The debate had some dramatic moments — including one excruciating moment that Texas Gov. Rick Perry would probably like to forget. The comments focused on the economy and jobs, but there were also questions about the sexual harassment allegations against front-runner Herman Cain.

A controversy erupted earlier this year over who deserved credit for what many say is the most important astronomical discovery of the 20th century: the realization that the universe was expanding.

In 1929, American astronomer Edwin Hubble proposed that the more distant a galaxy is, the faster it appears to be receding from us, a concept that is known as Hubble's law.

Astronomer Mario Livio has worked with the Hubble Space Telescope for more than 20 years. "So clearly, anything Hubble is of interest to me," he says.

President Obama flies to Honolulu on Friday to begin the third Asia trip of his presidency. He'll visit Hawaii, Australia and Indonesia in a nine-day trip that's meant to reaffirm a fundamental shift in America's foreign policy.

Secretary of State Hillary Clinton has described this reorientation as "America's Pacific Century."

Saudi women are getting conflicting messages from their government about whether it intends to expand their rights.

They received a boost from King Abdullah who pledged to give them more political power in the coming years. But new Crown Prince Nayef bin Abdel-Aziz Al Saud is known for his opposition to women's rights.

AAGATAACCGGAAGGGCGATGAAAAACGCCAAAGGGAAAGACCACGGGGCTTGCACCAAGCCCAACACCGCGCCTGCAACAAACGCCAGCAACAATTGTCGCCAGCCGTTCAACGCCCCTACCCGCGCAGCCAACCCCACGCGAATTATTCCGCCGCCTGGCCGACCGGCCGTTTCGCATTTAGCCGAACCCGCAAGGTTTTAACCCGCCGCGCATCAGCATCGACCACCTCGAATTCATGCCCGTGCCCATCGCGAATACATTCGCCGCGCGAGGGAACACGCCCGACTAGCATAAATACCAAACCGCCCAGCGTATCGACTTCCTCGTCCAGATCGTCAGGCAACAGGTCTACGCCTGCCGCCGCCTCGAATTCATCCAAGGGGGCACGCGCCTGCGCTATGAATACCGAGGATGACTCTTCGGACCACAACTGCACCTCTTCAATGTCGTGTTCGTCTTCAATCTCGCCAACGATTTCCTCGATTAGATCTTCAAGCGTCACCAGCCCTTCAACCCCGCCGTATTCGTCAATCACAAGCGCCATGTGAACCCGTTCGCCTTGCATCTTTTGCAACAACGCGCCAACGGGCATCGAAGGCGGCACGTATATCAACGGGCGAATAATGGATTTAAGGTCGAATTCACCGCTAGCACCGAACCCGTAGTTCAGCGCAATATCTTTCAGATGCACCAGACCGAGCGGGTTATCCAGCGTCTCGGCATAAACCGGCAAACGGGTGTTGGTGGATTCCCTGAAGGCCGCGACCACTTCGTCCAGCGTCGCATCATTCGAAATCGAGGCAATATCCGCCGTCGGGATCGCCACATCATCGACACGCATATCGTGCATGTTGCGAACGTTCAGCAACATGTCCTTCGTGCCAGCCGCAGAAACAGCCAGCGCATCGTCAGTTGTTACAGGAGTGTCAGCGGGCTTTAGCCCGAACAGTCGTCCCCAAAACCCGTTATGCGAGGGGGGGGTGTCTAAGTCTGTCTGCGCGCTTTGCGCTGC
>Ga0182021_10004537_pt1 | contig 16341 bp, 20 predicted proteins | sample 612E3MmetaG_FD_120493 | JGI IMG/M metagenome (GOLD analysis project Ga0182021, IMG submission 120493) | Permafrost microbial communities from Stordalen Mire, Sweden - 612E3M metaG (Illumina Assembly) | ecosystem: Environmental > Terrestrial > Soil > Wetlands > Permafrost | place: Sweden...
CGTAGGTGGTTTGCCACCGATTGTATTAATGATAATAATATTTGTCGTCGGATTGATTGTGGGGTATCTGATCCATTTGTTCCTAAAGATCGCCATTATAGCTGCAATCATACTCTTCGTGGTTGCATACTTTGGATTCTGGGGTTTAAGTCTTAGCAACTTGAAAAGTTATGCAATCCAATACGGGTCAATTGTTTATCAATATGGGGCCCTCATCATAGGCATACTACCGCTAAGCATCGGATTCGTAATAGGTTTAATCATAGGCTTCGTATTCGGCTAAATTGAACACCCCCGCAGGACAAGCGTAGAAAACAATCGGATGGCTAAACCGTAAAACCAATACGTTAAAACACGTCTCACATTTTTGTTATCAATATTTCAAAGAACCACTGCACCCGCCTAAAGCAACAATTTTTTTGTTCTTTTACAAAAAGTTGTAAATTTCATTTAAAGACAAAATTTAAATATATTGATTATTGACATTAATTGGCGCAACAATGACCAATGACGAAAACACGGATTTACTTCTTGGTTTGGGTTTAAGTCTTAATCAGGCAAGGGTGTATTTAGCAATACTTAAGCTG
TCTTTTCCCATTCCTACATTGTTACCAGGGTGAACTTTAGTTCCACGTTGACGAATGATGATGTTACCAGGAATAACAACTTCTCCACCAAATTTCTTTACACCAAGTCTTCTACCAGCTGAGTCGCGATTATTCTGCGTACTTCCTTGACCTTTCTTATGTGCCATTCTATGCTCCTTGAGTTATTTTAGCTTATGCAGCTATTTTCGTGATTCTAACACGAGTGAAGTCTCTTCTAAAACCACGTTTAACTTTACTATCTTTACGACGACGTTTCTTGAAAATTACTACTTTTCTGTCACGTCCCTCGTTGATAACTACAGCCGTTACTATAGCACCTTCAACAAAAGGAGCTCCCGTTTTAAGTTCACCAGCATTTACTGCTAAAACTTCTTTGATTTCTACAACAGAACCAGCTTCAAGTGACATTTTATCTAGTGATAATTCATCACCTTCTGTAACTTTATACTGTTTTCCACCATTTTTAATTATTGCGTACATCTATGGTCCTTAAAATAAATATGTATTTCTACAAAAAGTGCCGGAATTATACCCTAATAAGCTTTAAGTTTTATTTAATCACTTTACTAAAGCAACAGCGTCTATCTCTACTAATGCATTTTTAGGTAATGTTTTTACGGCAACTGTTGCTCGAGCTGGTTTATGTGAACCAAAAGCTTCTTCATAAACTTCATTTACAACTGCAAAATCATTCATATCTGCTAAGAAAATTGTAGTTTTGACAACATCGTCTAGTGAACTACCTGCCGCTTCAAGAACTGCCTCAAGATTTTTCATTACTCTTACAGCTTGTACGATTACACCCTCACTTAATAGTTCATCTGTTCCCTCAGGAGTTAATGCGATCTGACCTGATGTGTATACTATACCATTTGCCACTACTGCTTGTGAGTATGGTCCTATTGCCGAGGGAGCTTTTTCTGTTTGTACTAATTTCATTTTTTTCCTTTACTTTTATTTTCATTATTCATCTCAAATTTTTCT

Imagine driving without a speedometer and still trying to go the speed limit. Chris Montag, chief operating officer of Ladybug Teknologies, says that's analogous to going out drinking without a Breathalyzer.

"It's something we've done for hundreds of years, and nobody's ever had a tool and we guess ... that we're OK," Montag says. "But, really, how do you know when you've never been able to measure it?"

For nearly half a century, Penn State football has been the model for how to run a successful — and clean — college sports program. And coach Joe Paterno has been its leader, revered in all quarters not only for winning games but for his virtuous, fatherly leadership.

That all changed this week, with the arrest of former assistant coach Jerry Sandusky on 40 criminal counts related to the alleged sexual abuse of minors. In addition, two top university officials have been charged with perjury and failing to report allegations to police.

Ohio voters on Tuesday resoundingly repealed a controversial law that would have severely limited collective bargaining for public employees, a law Republican Gov. John Kasich made the centerpiece of his legislative agenda this spring.

Voters not only disliked Kasich's law — 61 percent voted to repeal it, 39 percent supported keeping it — they also have grown to dislike Kasich. The governor's approval rating was at 36 percent in an October Quinnipiac poll.